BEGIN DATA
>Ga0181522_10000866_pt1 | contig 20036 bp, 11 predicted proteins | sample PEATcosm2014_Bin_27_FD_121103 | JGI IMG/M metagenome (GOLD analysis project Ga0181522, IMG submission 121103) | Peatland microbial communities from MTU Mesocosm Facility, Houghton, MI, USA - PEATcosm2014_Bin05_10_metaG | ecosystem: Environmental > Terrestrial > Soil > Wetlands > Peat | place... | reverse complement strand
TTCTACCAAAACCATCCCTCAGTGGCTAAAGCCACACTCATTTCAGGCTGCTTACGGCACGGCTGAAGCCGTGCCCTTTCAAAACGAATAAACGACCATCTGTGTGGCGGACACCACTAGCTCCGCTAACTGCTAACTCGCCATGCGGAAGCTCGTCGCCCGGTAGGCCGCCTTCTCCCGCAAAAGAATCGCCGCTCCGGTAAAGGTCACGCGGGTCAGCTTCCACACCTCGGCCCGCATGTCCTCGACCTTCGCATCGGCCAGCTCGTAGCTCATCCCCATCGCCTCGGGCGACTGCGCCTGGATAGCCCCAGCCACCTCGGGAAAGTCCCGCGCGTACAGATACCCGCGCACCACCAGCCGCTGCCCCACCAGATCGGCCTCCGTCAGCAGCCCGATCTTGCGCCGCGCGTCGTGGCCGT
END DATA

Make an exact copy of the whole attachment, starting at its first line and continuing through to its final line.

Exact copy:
>Ga0181522_10000866_pt1 | contig 20036 bp, 11 predicted proteins | sample PEATcosm2014_Bin_27_FD_121103 | JGI IMG/M metagenome (GOLD analysis project Ga0181522, IMG submission 121103) | Peatland microbial communities from MTU Mesocosm Facility, Houghton, MI, USA - PEATcosm2014_Bin05_10_metaG | ecosystem: Environmental > Terrestrial > Soil > Wetlands > Peat | place... | reverse complement strand
TTCTACCAAAACCATCCCTCAGTGGCTAAAGCCACACTCATTTCAGGCTGCTTACGGCACGGCTGAAGCCGTGCCCTTTCAAAACGAATAAACGACCATCTGTGTGGCGGACACCACTAGCTCCGCTAACTGCTAACTCGCCATGCGGAAGCTCGTCGCCCGGTAGGCCGCCTTCTCCCGCAAAAGAATCGCCGCTCCGGTAAAGGTCACGCGGGTCAGCTTCCACACCTCGGCCCGCATGTCCTCGACCTTCGCATCGGCCAGCTCGTAGCTCATCCCCATCGCCTCGGGCGACTGCGCCTGGATAGCCCCAGCCACCTCGGGAAAGTCCCGCGCGTACAGATACCCGCGCACCACCAGCCGCTGCCCCACCAGATCGGCCTCCGTCAGCAGCCCGATCTTGCGCCGCGCGTCGTGGCCGT